Another Chinese Assault
On November 3, Company D of the 1st Black Watch Regiment and the Canadian Princess Patricia Light Infantry relieved the Marines. Lt. Col. David Rose, commanding officer of the 1st Black Watch Regiment, immediately set out to rebuild and reinforce the fortifications on the Hook, Ronson, Warsaw, the Sausage (a ridge near Hill 121), and Hills 121 and 146. Although the Jocks (slang for British soldiers) did not particularly like their new assignment of digging improved trenches, Rose realized the importance of the task. An improved barbed wire system was installed and communication units laid a new complex pattern of wireless sets and field phones, in some cases doubling and even tripling the number to enhance communications in the event of another attack.
Rose’s elaborate plan was only half completed when, on the night of November 18, Chinese soldiers were spotted by sentries at Warsaw. The enemy quickly overran Warsaw and assaulted the Hook. From their positions at Yong Dong, about 2,500 yards away, machine gunners from the Duke of Wellington Regiment supported the Black Watch by firing on fixed lines across the Samichon Valley and over the heads of the Black Watch. In the end, the Dukes expended over 50,000 rounds in 11 hours. Private Neil Deck of the 3rd Battalion, Canadian Princess Pats later recalled, “In total, we were on the Hook three nights that time. On the second and third nights, I dug the trench deeper as it had been destroyed by the shelling. It was cold and the ground was frozen, so I used a pick when I heard a hissing noise coming from the bottom of the trench. I reached down and felt some cloth. Pulling on it, I realized it was a coat with a body inside. It was one of the British. He was bloated and the noise I heard was the air coming out of him after I had punctured him with the pick. I got sick to my stomach again.”
The Chinese withdrew, but a short time later the all-too familiar sound of a bugle pierced the night air as the enemy swarmed back over the Hook with a vengeance. The Jocks of the Black Watch were forced to pull back under the sheer weight of the advancing Chinese. With the support of the Centurion tanks from B Squadron, the Royal Inniskilling Dragoons finally drove off the CCF soldiers, and the Hook was once again in Allied hands.
After a two-month respite, the Black Watch returned to the Hook in January 1953. Companies were deployed to Hills 121 and the Sausage. One company from the Dukes established headquarters on Hill 146. Nothing changed as the Chinese artillery kept up the tempo with steady bombardments. Their guns, secreted in the sides of hills, were pulled out to fire and then rolled back to be hidden away from U.N. spotter planes.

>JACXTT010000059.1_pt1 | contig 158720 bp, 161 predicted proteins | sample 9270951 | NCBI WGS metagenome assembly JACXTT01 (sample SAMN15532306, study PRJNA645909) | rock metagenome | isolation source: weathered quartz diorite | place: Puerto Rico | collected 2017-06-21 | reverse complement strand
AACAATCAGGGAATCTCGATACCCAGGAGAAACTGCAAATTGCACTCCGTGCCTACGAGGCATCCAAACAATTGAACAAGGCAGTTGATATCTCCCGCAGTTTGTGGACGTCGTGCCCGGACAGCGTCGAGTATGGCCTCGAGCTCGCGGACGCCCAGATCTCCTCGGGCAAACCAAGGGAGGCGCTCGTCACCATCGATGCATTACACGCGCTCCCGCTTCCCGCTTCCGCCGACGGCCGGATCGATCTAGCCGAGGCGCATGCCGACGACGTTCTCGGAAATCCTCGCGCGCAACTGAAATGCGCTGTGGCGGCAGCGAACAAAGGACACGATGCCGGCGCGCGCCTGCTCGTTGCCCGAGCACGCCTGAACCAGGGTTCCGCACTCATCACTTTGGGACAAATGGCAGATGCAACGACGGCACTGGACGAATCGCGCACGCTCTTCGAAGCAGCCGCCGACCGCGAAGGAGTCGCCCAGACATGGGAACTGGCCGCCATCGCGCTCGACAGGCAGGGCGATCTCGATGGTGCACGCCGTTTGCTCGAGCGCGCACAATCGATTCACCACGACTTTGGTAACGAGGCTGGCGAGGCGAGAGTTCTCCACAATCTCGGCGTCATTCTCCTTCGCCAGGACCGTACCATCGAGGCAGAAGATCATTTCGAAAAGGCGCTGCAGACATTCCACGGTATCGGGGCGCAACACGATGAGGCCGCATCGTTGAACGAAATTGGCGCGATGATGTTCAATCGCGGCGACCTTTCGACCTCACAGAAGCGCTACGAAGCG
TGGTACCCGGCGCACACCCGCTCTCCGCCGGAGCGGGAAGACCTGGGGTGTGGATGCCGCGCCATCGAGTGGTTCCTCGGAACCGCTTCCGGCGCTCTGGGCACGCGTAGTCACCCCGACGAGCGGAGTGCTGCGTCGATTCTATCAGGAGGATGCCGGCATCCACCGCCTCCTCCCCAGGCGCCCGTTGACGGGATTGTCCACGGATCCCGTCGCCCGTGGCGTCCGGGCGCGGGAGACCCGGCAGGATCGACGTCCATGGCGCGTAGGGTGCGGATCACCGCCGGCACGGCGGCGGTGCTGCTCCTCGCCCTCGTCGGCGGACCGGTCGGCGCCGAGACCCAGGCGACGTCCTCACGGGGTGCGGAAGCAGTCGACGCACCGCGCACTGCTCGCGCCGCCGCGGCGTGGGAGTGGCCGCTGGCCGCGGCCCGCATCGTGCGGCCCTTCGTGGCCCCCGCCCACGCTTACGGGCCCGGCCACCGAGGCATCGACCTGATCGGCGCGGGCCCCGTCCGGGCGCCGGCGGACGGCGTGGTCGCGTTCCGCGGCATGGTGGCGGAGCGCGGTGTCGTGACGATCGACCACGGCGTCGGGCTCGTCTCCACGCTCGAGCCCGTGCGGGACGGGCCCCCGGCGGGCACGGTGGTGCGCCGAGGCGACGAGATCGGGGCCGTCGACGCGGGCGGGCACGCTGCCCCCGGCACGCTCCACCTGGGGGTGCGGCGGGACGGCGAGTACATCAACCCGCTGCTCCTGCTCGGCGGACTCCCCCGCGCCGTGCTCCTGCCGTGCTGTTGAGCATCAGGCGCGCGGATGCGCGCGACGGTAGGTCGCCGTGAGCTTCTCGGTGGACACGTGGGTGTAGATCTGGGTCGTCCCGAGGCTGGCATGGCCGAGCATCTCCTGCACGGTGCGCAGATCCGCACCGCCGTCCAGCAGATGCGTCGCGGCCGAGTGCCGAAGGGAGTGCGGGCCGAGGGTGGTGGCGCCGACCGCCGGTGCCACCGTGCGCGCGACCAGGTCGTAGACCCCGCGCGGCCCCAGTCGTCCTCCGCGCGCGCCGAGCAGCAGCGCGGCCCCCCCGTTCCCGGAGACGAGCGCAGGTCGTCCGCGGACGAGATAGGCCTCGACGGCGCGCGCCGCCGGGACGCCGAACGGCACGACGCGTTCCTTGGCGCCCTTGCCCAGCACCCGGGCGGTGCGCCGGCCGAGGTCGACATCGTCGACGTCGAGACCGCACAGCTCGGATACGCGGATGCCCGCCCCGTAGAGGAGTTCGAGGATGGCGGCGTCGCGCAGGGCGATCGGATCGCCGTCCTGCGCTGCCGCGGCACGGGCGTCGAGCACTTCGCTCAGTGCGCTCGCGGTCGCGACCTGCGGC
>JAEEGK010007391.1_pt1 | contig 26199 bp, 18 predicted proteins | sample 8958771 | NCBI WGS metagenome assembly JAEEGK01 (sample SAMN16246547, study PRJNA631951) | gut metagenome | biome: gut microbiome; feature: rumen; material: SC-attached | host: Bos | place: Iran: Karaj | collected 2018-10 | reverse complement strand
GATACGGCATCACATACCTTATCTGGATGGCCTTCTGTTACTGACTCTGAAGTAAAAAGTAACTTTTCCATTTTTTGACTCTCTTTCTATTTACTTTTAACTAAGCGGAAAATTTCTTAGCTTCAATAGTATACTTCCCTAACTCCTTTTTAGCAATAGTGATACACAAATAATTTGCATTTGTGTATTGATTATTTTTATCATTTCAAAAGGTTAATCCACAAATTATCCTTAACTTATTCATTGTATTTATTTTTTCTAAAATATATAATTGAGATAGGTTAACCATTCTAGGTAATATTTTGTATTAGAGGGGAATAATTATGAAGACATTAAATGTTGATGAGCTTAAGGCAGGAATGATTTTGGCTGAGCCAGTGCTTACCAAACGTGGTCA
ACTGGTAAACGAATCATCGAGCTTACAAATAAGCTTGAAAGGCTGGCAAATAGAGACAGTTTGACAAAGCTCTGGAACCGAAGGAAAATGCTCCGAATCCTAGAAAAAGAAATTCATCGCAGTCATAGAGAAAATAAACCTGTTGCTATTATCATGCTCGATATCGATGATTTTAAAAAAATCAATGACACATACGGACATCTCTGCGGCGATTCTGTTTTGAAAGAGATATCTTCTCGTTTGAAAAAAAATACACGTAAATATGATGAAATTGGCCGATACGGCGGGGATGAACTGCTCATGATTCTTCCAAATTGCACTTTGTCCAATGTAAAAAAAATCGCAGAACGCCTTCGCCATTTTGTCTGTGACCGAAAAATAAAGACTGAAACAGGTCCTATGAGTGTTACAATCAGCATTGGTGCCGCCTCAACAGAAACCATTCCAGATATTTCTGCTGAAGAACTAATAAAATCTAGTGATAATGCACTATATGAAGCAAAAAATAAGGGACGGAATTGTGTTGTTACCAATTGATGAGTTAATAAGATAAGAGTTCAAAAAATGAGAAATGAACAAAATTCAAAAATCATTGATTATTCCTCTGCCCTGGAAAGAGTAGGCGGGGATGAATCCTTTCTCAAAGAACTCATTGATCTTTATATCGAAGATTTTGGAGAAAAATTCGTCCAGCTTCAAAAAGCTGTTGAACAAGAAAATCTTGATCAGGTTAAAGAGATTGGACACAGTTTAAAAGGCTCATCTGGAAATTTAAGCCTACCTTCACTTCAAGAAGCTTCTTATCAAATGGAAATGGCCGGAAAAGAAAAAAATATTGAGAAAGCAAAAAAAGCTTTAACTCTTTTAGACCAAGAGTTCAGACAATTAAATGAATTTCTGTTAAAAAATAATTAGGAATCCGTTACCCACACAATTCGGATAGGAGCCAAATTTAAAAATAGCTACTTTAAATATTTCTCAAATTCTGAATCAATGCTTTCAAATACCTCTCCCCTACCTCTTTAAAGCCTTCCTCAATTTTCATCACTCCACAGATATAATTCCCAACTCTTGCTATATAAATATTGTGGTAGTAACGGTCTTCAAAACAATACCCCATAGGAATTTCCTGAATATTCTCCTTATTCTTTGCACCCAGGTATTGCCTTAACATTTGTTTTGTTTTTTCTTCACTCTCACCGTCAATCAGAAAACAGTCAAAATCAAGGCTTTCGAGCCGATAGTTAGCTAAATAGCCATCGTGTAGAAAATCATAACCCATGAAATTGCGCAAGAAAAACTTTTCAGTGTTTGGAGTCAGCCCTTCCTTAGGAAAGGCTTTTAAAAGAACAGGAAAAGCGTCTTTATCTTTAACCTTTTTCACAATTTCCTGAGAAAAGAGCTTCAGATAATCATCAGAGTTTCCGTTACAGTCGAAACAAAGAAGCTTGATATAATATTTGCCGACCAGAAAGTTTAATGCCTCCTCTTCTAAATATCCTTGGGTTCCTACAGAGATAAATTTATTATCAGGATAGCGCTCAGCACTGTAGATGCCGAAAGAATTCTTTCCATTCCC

“The Black Watch Do Not Withdraw”
In the spring, the Hook exploded in colors as the fields came alive again with flowers and weeds. There was no time, however, to admire the scenery. On May 7, 1953, an observation plane was shot down as it was attempted to locate Communist artillery pounding Commonwealth positions on the Hook and surrounding hills. The Jocks on Warsaw saw CCF units massing for an apparent assault. After ordering a withdrawal from Warsaw, Rose radioed for artillery support. Corps artillery sent 72 eight-inch shells screaming into the enemy troops. This seemed to take the wind out of the Chinese for the moment.
By 2 am, the Communists were back. This time the British soldiers from Ronson anticipated the enemy’s intentions. The Chinese were cut to pieces as the 20th Field Regiment sent proximity-fused high-explosive rounds and three-inch mortar shells near Ronson. Turkish units assisted the Black Watch with additional support. Fearing that the British unit had been overrun, an English-speaking Turkish officer telephoned the Black Watch CP and talked to Lt. Col. Rose. “How, many casualties have you?” the Turkish officer asked. “A few,” replied Rose. “Have you withdrawn?” the officer asked. “The Black Watch do not withdraw,” snapped Rose.
Rose, however, was close to being overrun; the Chinese had managed to crawl to within a mere 20 yards of his forward trench line. One machine gun nest, manned by Black Watch privates, let loose 7,500 rounds at the enemy hordes. After a fierce counterattack, the Black Watch drove the enemy back. On May 12, the battered Black Watch was relieved by elements of the Duke of Wellington’s Regiment. In addition, two troops from C Squadron, 1st Royal Tanks brought their Centurions up for additional punch in the event of another attack.
As the night progressed, Chinese loudspeakers kept up a constant haranguing, warning the Dukes that they would be ousted from the Hook by an overwhelming CCF force. At 11 pm on May 17, the enemy was heard approaching the Hook. An artillery barrage made them retreat, and in the ensuing action a CCF soldier was captured. He relayed the unpleasant information that the Dukes were outnumbered five-to-one and that another major assault was imminent. For the following 10 days, the Communists and the Dukes were in a constant sparring match. Patrols from both sides were dispatched to learn each other’s intentions. Sometimes they would engage in brief but hot firefights. Artillery duels were a daily occurrence. “Bunker life was particularly unsavory with having to share one’s abode with rats, mice and other vermin and being inundated with various insecticides and smells of petroleum-burning heaters in a confined underground situation,” recalled Lieutenant Alec Weaver of the 2nd Royal Australian Regiment (RAR) of his tour of duty on the Hook.